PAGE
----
We estimate these data inputs for smaller city and county geographies using ACS microdata for the Public Use Microdata Area (PUMA) or PUMAs they intersect. This is accomplished using population-based crosswalks we developed between 2010 PUMAs and 2010 counties, and between 2010 PUMAs and 2010 census-defined places (which include all cities), by taking a population-weighted average of the PUMA-level measures for each smaller city and county geography. Following this approach, we estimate the maximum gross rent, median gross rent, and median contract rent for overall and for each income bracket. The estimated maximum gross rent is inputted into the Pareto interpolation procedure to estimate median gross rent by income bracket for each of the smaller city and county geographies. These initial estimates are then adjusted to reflect median contract rent by multiplying by the ratio of median contract to gross rent from the PUMA-based estimates. The approach seeks to utilize as much geographically-specific information from the ACS summary file as possible and substitutes in less geographically-specific information from the ACS microdata as necessary.

Estimate rent debt. To estimate rent debt at the county level, we apply the percentages of households behind on rent at the state or regional level (when available) to the county-level ACS data on median monthly contract rent by income bracket. We assume that differences between reported rents from the 2019 5-year ACS (which reflect a 2015-2019 average expressed in inflation-adjusted 2019 dollar values) and 2020 actual rents are negligible for households that have not moved in 2020, as those households were likely locked into pre-pandemic leases and/or month-by-month agreements with fixed/stable rents. The total amount of monthly rent owed by behind households is then calculated by multiplying estimated median monthly rent for each income category by the number of Pulse households in that income category and summing those values for each geography (city or county). Regional and statewide estimates are produced by summing estimates from their constituent county geographies.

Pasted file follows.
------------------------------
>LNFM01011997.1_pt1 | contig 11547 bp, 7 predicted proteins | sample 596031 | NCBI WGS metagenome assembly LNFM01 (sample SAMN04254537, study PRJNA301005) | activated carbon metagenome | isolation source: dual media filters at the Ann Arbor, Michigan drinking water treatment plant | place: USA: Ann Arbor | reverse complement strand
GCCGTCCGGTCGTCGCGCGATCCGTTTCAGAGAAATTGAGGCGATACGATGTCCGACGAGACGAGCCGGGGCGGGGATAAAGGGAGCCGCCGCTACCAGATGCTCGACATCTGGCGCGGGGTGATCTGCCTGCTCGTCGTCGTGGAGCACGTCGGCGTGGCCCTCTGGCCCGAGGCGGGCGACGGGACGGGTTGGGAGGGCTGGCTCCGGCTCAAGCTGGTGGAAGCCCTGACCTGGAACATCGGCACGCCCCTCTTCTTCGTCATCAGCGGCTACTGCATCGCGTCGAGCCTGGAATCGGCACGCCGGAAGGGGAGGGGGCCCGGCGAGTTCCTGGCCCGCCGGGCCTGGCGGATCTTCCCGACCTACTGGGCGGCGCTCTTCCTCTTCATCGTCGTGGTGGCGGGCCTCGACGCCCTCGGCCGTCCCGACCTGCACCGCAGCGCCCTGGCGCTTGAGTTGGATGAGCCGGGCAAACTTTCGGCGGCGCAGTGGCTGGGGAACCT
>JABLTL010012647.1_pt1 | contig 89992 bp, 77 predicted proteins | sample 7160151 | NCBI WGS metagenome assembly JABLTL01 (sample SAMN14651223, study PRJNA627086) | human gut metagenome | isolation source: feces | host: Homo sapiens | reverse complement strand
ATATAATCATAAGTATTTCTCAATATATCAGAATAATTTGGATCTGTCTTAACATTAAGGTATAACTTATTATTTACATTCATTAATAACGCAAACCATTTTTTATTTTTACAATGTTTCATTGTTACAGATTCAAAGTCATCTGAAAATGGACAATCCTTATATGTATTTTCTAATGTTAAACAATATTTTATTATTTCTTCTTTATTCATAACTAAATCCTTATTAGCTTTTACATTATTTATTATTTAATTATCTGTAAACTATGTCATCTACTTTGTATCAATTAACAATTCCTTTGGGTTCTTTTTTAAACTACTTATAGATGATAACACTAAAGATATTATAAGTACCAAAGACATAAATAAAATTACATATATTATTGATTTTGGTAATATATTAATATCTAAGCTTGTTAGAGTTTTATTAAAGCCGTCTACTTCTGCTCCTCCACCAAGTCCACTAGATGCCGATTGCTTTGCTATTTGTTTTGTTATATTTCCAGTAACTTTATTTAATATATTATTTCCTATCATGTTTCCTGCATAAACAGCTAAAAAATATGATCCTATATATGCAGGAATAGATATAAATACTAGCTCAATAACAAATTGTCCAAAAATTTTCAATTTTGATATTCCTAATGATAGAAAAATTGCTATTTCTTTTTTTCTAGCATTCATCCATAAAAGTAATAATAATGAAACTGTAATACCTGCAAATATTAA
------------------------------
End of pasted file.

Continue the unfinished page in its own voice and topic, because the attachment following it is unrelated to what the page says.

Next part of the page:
These figures are converted to total rent debt by multiplying the estimated number of households behind on rent by a weighted average of the number of months behind on rent reported by respondents in the Pulse survey. For households that reported being behind but said they were 0 months behind, we assume that they are behind in the most current month and that they are also 1 month behind. Based on the two most recent waves of the Pulse survey, we estimate that households are 3 months behind on average, with 43.6% 1 month behind, 22.2% 2 months behind, 13.2% 3 months behind, 13.6% between 4 and 7 months behind, and 7.5% more than 7 months behind on rent. Because the Pulse dataset topcodes this value at 8 months but 17 months have passed between April 2020 (the first full month after initial stay-at-home orders) and August 2021 (the latest full month included in the survey), we evenly divide the 7.5% share of households more than 7 months behind on rent for each number of months between 8 and 17. To estimate rent debt for sub-national geographies, we apply this distribution of arrears to the number of behind households for each geography.

Emergency Rental Assistance Performance Data

The Relief Map on the dashboard was added with our August 30, 2021 update and presents the amount of Emergency Rental Assistance allocated to each state, county, and city on the dashboard along with the amount and share that has been distributed. This data is pulled directly from the monthly performance reports provided by the Treasury, which are generally released three weeks into the following month. State-level and city-level distribution and allocation figures are drawn directly from the Treasury reports, while county-level figures are calculated by summing the distribution and allocation amounts to both county governments and local governments within those counties. For the first phase of the Emergency Rental Assistance Program (ERA1), 23 counties and 9 local jurisdictions opted to reallocate their assistance funds to a higher level of government; funds allocated to those jurisdictions are not reported separately. For example, because Los Angeles County elected to reallocate its funds to the state of California, we do not report allocation and distribution data for Los Angeles County as a whole even though jurisdictions within Los Angeles County – including Los Angeles and Long Beach – have received separate allocations.